Happy summer to you! My vegetable garden is in, I’m eating radishes and lettuce every day, new perennials are planted, the final large section of grass I had in my yard is sheet mulched, and we finally got some much-needed rain this week. Garden season 2021 is well underway!
I helped teach a vegetable gardening basics class online earlier this spring for Hennepin County Master Gardeners. It was really challenging adapting our curriculum and teaching style to the online format, and it gave me a whole new appreciation for what school teachers have been through during the past 12+ months.
In creating our section on watering, we looked at current U of MN recommendations, and discovered that the U does not recommend using rain barrel water on your vegetable gardens.
The U has good reasons for this—one is that birds and squirrels regularly defecate on your roof, and rain washes all those feces into your rain barrel, where the bacteria has a nice warm and wet environment in which to thrive.
Additionally, depending on the material and age of your shingles, various chemicals can also wash down those downspouts and into your barrels. A study in Seattle found that runoff from asphalt shingles was cleaner than the researchers had anticipated, while runoff from wood shakes was basically unusable because of high arsenic levels.
All of this makes sense to me. Yet, I’ve been watering my vegetables, fruits, perennials, and pretty much everything else in my yard with rain barrel water for 10+ years. Have I been unwittingly putting myself and my family in danger?
On the other hand, as I thought about it, I realized that I do employ some strategies with my rain barrel water that help mitigate those risks.
The most obvious one is: don’t ever rinse off produce with rain barrel water and then immediately eat it. Just like you wouldn’t drink water from a garden hose or rain barrel.
The next biggest one is this: avoid using rain barrel water on anything I’m going to eat in the next 5-7 days. I see little to no risk in using rain barrel water on, for example, the tiny leeks in my garden right now that I won’t be harvesting until September. I’ll probably use rain barrel on them until at least August. Allowing some time between watering with the barrel and harvesting allows for bacteria to be killed by our favorite bacteria-killing friend: the sun. Additionally I always, always wash produce inside the house with tap water before eating.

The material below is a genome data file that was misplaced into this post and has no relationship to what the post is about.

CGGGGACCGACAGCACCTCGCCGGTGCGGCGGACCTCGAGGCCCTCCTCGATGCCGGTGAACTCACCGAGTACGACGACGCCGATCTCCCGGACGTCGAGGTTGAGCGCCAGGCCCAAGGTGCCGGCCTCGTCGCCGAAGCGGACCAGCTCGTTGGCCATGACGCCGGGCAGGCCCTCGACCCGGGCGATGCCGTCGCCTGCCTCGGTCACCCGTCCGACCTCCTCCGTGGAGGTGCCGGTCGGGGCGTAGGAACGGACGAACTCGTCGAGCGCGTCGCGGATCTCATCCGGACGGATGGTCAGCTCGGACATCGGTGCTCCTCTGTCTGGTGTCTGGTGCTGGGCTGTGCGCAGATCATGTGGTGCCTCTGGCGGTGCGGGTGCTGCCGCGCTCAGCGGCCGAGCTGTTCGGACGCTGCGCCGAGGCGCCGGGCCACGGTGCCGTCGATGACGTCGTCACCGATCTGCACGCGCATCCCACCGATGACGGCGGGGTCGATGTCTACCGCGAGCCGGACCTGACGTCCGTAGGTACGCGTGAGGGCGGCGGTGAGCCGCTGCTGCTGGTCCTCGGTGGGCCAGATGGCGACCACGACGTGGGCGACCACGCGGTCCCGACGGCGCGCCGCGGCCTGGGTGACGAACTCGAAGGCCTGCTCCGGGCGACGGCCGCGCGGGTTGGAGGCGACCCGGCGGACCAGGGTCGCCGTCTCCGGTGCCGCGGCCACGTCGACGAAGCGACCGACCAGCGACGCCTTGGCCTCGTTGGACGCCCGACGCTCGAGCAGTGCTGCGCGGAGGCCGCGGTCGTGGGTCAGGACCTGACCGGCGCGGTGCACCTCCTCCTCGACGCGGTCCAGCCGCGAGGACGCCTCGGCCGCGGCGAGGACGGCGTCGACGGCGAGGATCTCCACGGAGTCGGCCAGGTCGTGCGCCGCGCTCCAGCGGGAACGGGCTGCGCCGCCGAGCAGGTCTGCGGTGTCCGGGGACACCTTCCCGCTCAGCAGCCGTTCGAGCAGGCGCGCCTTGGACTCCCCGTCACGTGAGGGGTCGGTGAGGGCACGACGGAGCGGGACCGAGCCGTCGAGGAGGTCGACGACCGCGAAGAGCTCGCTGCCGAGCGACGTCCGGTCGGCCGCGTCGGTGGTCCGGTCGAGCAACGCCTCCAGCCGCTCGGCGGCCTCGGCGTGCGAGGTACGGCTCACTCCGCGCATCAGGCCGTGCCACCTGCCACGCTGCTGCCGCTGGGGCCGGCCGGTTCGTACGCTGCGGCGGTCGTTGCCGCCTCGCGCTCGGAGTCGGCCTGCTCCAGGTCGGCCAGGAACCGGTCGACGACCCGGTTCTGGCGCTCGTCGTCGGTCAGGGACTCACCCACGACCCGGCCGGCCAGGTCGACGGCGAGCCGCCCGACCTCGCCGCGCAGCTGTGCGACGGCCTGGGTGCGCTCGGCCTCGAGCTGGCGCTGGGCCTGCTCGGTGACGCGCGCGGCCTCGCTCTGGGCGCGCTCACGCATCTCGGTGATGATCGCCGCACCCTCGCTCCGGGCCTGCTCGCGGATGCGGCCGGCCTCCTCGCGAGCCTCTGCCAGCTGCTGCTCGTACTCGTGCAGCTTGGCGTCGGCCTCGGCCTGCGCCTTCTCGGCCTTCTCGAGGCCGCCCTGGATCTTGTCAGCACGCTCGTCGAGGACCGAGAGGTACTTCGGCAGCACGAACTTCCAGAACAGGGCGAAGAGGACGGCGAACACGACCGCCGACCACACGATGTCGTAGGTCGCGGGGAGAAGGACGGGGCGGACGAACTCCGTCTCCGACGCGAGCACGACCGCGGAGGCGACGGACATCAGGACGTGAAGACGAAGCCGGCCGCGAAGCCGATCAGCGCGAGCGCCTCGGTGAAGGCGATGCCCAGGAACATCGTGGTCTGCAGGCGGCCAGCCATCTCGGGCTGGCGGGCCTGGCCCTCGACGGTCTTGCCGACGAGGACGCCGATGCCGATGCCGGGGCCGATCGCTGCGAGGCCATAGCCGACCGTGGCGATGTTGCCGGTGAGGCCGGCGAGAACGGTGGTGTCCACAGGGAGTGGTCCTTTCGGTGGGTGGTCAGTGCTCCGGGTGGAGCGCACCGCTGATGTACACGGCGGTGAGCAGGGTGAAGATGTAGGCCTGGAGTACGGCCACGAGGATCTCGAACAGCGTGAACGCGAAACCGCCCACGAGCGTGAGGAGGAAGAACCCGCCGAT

I have lots of fruit-bearing trees and shrubs and I can testify how much happier they are with rain water. Even the U of MN says it’s fine to use rain barrel water for fruit trees and shrubs, as long as you water in a way that doesn’t splash up onto the fruit. My favorite way to water trees and shrubs from the barrel is to hook up a hose to it and let the barrel water run out onto the ground.
As a master gardener, when advising the public, I have to stick to research-based University of Minnesota recommendations. And research shows that rain barrel water *does* have bacteria in it. But the research is also not completely conclusive on this—Rutgers University did some research and concluded that in most circumstances, it’s perfectly safe (they recommended strategies similar to the ones I recommended).
Unofficially, if you are a person who can handle nuance, and employ some risk mitigation strategy, I am prepared to say that, in my personal anecdotal experience and on some actual research that does exist, rain barrel water is OK to use on fruits and (to a lesser extent) vegetables. It’s not a must though—if you’re uncomfortable with it, then by all means just use your rain barrel water on your trees, shrubs, perennials, and houseplants. They’ll thrive on it.
Clear as mud, right? I’m very curious how many other people use rain barrel water on their vegetables and other edible landscaping, so please comment if you do. I would love to see more research done about it.
Coming soon: I’ll start working on my annual Memorial Day garden photo shoot tonight, so watch for that post early next week.